Collecting together chapters 6-9 of his webcomic, Vanguard Volume 2 is where Dan Butcher’s Brit superhero comic really begins to mature and evolve and become more than just another wannabe Big Two book – instead it becomes a compelling mix of gritty action and smart social satire with a really strong sense of where it’s heading.
Publisher: Self Published
Writer: Dan Butcher
Artist: Dan Butcher
This volume starts with a bang and a series of attacks on targets around the world from a shadowy villain which sets the explosive tone for the book. Political twists and turns see Vanguard put on a collision course with the US sanctioned Team Xtreme, which now features former Vanguard-er Gradlon on their roster, and relations between the two sides become increasingly strained. The punch and counter punch of the plot gives the book a tense undercurrent, with Butcher not afraid to pack pages with dialogue in order to get the story across. However this can lead to it feeling a little confusing at times as a result.
What makes this volume really tick though is the way Butcher ensures his events, however major or minor, have consequences – and very real consequences at that. What might be throwaway moments in other books have a knock on effect for not only the characters, but the world as a whole, and it is the decent into civil unrest as the heroes attempt to control it that makes the story and the world of Vanguard so compelling. Butcher never returns to a settled ground zero (as you would expect in a Marvel or DC book), preferring to take events into deeper and darker territory with every page, and never shying away from important character moments and events. All of which gives you a series of knockout punches in the closing pages which fall like hammer blows as you know these actions are not going to be undone.
Although the main plot feels a bit overly complex at times, the secondary elements (such as Ophelia’s attempts to save her sister from the unrest going on in the streets of Britain, or Gradlon’s interactions with his money hungry scumbag team mates) is what fleshes the book out and makes it so readable. It also gives the story the depth and edginess it needs to stop it feeling like a poor man’s big two title.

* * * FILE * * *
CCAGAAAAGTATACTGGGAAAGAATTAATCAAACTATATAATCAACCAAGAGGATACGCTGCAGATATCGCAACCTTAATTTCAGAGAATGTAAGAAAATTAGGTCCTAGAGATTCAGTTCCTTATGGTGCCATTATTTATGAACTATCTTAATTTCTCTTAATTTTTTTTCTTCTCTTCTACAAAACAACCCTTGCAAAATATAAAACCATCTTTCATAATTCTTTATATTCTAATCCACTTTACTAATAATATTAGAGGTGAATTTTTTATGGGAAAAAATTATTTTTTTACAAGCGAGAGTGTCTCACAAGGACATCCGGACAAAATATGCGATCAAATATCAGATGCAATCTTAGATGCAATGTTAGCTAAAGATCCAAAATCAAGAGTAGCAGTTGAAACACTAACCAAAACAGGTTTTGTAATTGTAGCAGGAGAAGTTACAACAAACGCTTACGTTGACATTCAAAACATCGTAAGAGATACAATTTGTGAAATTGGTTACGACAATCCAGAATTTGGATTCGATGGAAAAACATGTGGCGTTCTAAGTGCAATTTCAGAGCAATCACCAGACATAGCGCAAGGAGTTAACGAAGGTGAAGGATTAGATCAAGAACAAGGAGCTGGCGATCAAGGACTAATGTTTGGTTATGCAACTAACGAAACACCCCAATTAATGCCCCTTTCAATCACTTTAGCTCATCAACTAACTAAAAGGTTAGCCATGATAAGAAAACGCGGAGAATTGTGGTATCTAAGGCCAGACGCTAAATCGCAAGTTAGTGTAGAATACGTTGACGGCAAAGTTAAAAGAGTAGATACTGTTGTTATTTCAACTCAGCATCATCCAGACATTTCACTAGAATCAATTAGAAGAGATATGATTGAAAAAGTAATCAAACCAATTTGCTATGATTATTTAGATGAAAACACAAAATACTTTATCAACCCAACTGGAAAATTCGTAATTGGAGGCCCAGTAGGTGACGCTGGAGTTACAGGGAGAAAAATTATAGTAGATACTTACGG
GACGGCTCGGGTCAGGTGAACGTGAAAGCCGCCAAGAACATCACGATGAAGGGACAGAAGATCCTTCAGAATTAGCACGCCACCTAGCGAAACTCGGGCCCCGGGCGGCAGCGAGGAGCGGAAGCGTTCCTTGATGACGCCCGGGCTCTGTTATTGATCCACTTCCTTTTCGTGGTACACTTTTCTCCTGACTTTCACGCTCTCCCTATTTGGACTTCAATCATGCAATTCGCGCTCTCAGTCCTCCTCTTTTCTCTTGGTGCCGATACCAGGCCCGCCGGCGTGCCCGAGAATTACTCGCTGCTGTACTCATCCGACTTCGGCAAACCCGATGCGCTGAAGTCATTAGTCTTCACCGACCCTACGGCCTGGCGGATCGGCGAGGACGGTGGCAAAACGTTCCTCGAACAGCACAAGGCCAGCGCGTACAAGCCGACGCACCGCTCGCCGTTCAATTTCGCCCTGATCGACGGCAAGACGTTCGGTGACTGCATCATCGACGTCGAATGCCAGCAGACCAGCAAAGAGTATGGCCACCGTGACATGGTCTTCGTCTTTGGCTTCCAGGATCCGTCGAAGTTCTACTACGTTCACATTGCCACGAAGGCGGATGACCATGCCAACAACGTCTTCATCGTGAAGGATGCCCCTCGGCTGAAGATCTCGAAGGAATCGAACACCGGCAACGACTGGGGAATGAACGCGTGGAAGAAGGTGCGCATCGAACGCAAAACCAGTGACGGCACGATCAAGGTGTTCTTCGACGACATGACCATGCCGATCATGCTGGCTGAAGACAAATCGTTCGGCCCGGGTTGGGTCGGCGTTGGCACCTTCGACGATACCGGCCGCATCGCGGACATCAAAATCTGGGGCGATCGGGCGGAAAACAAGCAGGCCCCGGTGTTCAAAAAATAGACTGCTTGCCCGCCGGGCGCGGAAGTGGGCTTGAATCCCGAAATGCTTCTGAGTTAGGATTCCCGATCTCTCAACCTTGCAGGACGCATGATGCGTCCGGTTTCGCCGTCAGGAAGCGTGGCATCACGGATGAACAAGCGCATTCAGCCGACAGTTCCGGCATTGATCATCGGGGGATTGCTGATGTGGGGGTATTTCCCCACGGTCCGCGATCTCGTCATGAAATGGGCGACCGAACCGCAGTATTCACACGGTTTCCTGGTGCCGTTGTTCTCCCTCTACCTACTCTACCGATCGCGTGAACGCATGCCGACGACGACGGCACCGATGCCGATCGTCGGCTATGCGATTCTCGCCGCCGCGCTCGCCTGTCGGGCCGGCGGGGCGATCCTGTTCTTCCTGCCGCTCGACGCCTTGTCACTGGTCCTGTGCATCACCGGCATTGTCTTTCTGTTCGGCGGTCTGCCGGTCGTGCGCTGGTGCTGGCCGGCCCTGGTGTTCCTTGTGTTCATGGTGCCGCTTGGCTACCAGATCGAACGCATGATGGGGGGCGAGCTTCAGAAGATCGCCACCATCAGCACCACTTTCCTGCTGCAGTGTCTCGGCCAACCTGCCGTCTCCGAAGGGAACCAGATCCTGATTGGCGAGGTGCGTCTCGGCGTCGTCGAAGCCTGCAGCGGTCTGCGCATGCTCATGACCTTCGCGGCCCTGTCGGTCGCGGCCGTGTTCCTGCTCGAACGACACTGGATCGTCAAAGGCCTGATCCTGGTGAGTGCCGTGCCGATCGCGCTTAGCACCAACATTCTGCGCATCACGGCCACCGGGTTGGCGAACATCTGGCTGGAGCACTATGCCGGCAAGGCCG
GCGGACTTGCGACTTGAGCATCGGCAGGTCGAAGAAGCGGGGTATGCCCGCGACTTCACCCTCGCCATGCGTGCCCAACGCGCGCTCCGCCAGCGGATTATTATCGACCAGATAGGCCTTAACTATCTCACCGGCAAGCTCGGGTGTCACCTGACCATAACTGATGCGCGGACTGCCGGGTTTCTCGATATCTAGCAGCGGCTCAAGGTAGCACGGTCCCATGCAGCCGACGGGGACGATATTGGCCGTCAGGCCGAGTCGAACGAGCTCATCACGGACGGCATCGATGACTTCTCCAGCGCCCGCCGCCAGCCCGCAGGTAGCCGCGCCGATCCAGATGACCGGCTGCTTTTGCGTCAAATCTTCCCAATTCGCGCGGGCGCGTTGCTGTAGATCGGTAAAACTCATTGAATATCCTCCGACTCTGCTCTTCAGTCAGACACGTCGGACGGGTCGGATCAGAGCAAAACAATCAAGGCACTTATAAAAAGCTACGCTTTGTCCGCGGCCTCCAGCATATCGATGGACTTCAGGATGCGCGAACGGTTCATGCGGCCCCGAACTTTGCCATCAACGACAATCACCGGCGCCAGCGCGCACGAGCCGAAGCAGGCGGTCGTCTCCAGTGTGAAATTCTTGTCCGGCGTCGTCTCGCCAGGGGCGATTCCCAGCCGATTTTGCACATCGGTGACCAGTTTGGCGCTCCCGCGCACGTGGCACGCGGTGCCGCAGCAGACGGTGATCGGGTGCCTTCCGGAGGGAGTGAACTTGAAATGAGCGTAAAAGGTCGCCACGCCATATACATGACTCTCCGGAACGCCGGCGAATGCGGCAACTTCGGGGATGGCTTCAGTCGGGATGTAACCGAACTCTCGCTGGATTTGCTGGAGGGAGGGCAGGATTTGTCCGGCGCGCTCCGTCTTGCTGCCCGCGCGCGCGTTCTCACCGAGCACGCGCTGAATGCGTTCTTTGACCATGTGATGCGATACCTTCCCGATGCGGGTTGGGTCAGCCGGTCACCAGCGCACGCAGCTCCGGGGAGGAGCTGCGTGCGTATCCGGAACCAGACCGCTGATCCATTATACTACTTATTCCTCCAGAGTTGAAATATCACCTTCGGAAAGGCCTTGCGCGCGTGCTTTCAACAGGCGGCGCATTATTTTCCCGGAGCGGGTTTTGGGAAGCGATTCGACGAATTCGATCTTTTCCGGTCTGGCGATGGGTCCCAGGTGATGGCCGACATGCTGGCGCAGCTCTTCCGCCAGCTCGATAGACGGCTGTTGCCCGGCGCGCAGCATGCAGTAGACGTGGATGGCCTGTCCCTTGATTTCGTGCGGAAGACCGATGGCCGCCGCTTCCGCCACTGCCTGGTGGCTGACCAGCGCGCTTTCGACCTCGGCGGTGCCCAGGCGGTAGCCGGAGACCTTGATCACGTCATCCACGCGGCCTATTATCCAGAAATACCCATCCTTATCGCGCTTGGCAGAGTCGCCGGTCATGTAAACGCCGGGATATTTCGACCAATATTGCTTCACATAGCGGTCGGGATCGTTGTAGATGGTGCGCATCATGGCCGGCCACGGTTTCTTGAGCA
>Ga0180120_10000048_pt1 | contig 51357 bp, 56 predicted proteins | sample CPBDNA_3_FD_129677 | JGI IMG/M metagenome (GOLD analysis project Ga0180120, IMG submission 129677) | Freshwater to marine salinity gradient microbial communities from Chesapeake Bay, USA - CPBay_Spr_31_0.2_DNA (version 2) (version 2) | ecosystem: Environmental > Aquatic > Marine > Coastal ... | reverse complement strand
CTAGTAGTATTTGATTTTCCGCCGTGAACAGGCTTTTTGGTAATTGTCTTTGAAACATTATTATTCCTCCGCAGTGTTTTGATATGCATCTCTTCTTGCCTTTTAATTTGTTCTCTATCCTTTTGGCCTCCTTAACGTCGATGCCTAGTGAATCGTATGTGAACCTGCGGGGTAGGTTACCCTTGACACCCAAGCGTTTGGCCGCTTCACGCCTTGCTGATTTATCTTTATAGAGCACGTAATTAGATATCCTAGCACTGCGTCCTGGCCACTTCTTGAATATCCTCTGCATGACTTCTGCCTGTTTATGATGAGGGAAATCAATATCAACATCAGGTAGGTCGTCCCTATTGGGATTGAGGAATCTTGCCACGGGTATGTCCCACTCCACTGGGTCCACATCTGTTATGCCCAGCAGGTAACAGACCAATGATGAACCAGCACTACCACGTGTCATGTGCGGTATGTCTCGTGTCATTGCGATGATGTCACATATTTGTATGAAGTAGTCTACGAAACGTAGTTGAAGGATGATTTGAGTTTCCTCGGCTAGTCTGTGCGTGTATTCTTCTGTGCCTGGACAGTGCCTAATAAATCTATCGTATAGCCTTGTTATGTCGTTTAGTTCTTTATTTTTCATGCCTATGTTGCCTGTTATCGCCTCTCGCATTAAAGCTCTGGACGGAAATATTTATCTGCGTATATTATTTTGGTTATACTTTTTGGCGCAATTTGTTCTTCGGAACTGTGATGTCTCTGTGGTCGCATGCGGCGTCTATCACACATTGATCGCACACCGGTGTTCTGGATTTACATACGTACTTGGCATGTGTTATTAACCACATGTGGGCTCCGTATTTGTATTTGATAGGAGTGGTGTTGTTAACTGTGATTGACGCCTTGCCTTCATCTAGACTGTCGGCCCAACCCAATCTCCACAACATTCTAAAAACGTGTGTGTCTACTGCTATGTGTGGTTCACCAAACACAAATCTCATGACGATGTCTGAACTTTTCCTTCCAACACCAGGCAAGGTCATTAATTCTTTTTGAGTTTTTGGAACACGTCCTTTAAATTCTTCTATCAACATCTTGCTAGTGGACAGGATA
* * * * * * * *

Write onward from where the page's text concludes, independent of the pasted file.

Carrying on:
Butchers artwork continues to grow and develop as he gets more confident with his style. At times it is reminiscent of Darrick Robertson with it’s mix of cartoonish faces and extreme violence. In fact the whole book evokes series like The Boys, with it’s mix of classic superhero tropes and gritty post modern action, as well as series like The Authority with its articulate, very self aware and adult sense of story telling set in this familiar world of super powered people.
As with his recent work on El Marvo, the unsung star of this volume is Butcher’s colouring, which at times covers up some of the weaker elements of his pencilling and gives the whole volume a real slickness and polish that helps it rise above its small press roots to become something very impressive indeed.
Whether you are a new reader or a long time fan this is an essential read ahead of a real tonal shift that is coming in volume three (some of which you can read online at vanguardcomic.com). Even though it is a continuation of the story from volume 1, thanks to a detailed synopsis and a very readable main story you can pick up the action relatively easily, so newbies shouldn’t be put off.
With it’s mix of post modern originality and good old fashioned British grit Vanguard volume 2 is an essential read for all indie superhero fans that grows and develops in confidence and ambition with every new page. If you have ever heard the name Dan Butcher and wondered what the fuss about this title was, read this volume and you’ll see why it’s one of the best small press superhero series around!